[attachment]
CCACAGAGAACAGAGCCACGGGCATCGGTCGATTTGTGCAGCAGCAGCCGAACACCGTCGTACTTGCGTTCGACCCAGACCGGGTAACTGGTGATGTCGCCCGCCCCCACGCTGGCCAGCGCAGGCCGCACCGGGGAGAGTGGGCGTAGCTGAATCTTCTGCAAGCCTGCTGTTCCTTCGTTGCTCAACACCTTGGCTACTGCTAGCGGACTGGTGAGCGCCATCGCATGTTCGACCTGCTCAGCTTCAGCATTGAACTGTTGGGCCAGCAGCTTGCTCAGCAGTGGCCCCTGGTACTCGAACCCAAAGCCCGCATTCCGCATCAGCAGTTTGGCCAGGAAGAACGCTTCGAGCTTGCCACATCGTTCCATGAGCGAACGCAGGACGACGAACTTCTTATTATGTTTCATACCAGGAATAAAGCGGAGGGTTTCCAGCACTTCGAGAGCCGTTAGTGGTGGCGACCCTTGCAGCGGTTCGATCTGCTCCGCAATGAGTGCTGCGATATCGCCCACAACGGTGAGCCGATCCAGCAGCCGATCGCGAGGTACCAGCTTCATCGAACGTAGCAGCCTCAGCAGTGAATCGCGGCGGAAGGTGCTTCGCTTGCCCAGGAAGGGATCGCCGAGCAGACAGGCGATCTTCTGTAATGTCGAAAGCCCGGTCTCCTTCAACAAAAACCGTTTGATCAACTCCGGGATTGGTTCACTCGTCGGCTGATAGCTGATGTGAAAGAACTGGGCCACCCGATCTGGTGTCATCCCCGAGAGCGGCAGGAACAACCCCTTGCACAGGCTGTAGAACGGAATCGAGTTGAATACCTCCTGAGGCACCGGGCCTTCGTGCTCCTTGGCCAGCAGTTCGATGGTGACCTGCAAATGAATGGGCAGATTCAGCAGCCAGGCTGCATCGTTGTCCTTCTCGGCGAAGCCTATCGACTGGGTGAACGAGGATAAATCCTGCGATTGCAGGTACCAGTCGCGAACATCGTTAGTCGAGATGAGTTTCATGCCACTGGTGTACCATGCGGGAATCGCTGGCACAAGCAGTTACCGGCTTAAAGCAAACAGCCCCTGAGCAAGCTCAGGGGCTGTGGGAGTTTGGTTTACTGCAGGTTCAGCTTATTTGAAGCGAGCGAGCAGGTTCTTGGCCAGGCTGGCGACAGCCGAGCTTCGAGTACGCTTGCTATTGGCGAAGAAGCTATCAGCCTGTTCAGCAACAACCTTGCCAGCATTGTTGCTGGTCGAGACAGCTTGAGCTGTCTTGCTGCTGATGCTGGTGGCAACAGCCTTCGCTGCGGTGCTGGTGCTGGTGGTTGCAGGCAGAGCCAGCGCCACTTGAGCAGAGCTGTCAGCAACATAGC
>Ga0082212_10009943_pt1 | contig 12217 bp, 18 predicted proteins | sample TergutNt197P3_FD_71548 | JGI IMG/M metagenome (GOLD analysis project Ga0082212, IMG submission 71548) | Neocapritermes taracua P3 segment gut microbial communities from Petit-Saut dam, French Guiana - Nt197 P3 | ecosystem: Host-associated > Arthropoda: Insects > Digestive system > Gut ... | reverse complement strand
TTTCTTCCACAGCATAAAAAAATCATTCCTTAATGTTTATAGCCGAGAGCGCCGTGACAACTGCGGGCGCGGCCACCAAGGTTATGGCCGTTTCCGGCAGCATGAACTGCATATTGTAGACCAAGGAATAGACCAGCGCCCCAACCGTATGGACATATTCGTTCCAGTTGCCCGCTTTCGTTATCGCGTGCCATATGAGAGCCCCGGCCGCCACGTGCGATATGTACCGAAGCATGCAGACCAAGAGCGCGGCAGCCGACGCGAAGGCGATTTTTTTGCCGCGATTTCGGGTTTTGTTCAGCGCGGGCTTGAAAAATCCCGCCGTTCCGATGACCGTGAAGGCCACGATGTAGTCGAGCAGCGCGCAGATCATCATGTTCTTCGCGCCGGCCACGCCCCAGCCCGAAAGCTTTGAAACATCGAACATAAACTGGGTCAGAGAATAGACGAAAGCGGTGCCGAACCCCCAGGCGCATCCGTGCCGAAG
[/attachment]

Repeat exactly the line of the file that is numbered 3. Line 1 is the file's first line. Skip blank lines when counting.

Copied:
TTTCTTCCACAGCATAAAAAAATCATTCCTTAATGTTTATAGCCGAGAGCGCCGTGACAACTGCGGGCGCGGCCACCAAGGTTATGGCCGTTTCCGGCAGCATGAACTGCATATTGTAGACCAAGGAATAGACCAGCGCCCCAACCGTATGGACATATTCGTTCCAGTTGCCCGCTTTCGTTATCGCGTGCCATATGAGAGCCCCGGCCGCCACGTGCGATATGTACCGAAGCATGCAGACCAAGAGCGCGGCAGCCGACGCGAAGGCGATTTTTTTGCCGCGATTTCGGGTTTTGTTCAGCGCGGGCTTGAAAAATCCCGCCGTTCCGATGACCGTGAAGGCCACGATGTAGTCGAGCAGCGCGCAGATCATCATGTTCTTCGCGCCGGCCACGCCCCAGCCCGAAAGCTTTGAAACATCGAACATAAACTGGGTCAGAGAATAGACGAAAGCGGTGCCGAACCCCCAGGCGCATCCGTGCCGAAG